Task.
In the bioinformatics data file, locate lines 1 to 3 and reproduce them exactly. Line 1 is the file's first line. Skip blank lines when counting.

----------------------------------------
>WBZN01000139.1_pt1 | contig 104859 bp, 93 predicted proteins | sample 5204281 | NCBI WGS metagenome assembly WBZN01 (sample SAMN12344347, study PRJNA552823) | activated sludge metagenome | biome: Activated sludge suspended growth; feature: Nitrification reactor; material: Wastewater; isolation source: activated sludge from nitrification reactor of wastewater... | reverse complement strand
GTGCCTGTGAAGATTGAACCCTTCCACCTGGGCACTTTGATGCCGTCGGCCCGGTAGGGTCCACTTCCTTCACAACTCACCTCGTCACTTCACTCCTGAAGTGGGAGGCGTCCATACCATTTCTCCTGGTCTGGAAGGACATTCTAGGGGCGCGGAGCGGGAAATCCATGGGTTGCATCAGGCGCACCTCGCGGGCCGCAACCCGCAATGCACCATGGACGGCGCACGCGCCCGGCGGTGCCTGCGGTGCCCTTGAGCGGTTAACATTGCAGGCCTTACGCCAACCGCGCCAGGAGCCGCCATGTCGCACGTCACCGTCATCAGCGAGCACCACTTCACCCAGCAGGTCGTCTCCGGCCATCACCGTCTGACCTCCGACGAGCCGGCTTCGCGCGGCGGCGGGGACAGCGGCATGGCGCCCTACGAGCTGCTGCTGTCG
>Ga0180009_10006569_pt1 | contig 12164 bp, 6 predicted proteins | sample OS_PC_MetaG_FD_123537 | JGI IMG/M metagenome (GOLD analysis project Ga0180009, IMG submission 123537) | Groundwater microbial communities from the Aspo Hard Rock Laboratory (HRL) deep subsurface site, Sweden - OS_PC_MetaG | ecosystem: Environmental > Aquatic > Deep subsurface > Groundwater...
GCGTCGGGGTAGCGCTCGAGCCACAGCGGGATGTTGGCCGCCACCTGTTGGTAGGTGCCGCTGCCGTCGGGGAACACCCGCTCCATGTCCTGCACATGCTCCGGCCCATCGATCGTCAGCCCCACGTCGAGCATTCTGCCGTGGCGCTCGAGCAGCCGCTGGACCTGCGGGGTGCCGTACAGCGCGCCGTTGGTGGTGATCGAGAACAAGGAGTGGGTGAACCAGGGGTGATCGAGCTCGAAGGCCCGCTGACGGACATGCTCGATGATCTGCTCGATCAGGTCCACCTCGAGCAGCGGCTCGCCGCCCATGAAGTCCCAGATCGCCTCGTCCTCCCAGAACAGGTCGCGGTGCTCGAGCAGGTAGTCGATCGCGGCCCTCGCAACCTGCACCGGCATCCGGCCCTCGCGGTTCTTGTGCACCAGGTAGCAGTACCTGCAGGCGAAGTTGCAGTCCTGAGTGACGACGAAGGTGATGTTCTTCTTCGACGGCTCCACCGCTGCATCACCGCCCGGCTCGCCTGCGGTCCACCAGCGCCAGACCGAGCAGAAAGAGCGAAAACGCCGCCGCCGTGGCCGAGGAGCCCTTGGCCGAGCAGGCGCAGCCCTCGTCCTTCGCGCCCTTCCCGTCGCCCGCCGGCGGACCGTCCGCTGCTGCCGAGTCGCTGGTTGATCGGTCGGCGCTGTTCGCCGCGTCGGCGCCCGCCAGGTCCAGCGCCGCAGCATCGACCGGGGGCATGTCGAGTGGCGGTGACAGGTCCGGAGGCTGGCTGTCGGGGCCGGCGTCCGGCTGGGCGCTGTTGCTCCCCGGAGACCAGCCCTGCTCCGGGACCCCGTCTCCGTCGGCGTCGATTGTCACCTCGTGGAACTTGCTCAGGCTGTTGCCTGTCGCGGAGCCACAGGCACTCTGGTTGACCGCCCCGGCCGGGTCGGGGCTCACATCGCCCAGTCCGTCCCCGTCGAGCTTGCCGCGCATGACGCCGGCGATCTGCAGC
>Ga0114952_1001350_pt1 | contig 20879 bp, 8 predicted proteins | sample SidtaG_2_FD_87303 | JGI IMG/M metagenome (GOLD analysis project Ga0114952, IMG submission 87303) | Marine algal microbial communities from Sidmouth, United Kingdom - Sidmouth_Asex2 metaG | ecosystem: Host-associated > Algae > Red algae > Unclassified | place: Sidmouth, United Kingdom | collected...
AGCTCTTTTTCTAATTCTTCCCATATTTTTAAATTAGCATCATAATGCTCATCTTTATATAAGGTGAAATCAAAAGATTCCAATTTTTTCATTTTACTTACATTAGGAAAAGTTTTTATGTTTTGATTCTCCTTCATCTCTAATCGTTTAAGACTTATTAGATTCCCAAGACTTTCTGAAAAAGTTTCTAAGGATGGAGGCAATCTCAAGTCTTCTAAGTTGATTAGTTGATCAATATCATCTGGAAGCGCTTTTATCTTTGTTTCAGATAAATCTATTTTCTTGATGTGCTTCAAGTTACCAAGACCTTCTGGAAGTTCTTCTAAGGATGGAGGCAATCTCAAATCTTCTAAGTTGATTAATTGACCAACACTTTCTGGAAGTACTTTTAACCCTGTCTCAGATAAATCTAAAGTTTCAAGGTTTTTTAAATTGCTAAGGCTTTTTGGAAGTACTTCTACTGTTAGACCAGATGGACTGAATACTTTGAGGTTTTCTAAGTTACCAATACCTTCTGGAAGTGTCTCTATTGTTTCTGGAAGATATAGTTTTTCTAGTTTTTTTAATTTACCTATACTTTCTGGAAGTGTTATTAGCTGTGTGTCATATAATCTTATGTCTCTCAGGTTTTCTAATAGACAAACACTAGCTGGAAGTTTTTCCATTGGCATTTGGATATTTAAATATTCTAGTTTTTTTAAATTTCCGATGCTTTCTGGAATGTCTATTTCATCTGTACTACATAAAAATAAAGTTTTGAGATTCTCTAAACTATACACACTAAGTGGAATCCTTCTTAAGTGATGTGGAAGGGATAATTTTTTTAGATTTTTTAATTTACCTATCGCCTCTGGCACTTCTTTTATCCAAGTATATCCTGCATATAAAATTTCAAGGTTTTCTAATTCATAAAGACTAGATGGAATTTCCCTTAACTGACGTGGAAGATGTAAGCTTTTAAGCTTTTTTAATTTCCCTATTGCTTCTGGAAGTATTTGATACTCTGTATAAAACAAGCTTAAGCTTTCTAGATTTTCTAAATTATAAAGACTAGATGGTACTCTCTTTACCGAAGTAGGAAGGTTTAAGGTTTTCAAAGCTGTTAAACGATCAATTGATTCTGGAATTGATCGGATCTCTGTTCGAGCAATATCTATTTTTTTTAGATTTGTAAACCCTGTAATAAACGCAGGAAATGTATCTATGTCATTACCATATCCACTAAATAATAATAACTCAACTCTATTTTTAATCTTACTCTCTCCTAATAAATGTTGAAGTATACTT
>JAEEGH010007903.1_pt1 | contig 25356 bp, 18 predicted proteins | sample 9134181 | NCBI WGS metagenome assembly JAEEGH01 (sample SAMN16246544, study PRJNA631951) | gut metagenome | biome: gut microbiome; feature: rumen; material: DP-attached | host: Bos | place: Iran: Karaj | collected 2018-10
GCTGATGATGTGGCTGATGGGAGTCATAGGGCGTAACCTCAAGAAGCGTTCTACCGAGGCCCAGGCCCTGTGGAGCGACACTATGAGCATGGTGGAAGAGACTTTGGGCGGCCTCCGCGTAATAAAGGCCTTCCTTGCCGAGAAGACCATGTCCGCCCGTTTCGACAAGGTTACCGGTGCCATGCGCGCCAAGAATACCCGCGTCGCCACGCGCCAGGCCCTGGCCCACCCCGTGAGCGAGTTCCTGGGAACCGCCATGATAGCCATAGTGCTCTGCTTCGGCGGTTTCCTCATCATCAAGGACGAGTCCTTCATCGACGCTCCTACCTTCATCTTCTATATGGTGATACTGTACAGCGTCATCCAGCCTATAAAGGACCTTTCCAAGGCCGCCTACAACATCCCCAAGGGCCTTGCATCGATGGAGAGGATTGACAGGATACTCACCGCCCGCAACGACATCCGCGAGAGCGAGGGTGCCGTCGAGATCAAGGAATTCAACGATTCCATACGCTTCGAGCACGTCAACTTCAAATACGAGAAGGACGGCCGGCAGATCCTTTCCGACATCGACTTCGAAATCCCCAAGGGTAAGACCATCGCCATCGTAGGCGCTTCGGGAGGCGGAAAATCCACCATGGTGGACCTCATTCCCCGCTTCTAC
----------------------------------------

>WBZN01000139.1_pt1 | contig 104859 bp, 93 predicted proteins | sample 5204281 | NCBI WGS metagenome assembly WBZN01 (sample SAMN12344347, study PRJNA552823) | activated sludge metagenome | biome: Activated sludge suspended growth; feature: Nitrification reactor; material: Wastewater; isolation source: activated sludge from nitrification reactor of wastewater... | reverse complement strand
GTGCCTGTGAAGATTGAACCCTTCCACCTGGGCACTTTGATGCCGTCGGCCCGGTAGGGTCCACTTCCTTCACAACTCACCTCGTCACTTCACTCCTGAAGTGGGAGGCGTCCATACCATTTCTCCTGGTCTGGAAGGACATTCTAGGGGCGCGGAGCGGGAAATCCATGGGTTGCATCAGGCGCACCTCGCGGGCCGCAACCCGCAATGCACCATGGACGGCGCACGCGCCCGGCGGTGCCTGCGGTGCCCTTGAGCGGTTAACATTGCAGGCCTTACGCCAACCGCGCCAGGAGCCGCCATGTCGCACGTCACCGTCATCAGCGAGCACCACTTCACCCAGCAGGTCGTCTCCGGCCATCACCGTCTGACCTCCGACGAGCCGGCTTCGCGCGGCGGCGGGGACAGCGGCATGGCGCCCTACGAGCTGCTGCTGTCG
>Ga0180009_10006569_pt1 | contig 12164 bp, 6 predicted proteins | sample OS_PC_MetaG_FD_123537 | JGI IMG/M metagenome (GOLD analysis project Ga0180009, IMG submission 123537) | Groundwater microbial communities from the Aspo Hard Rock Laboratory (HRL) deep subsurface site, Sweden - OS_PC_MetaG | ecosystem: Environmental > Aquatic > Deep subsurface > Groundwater...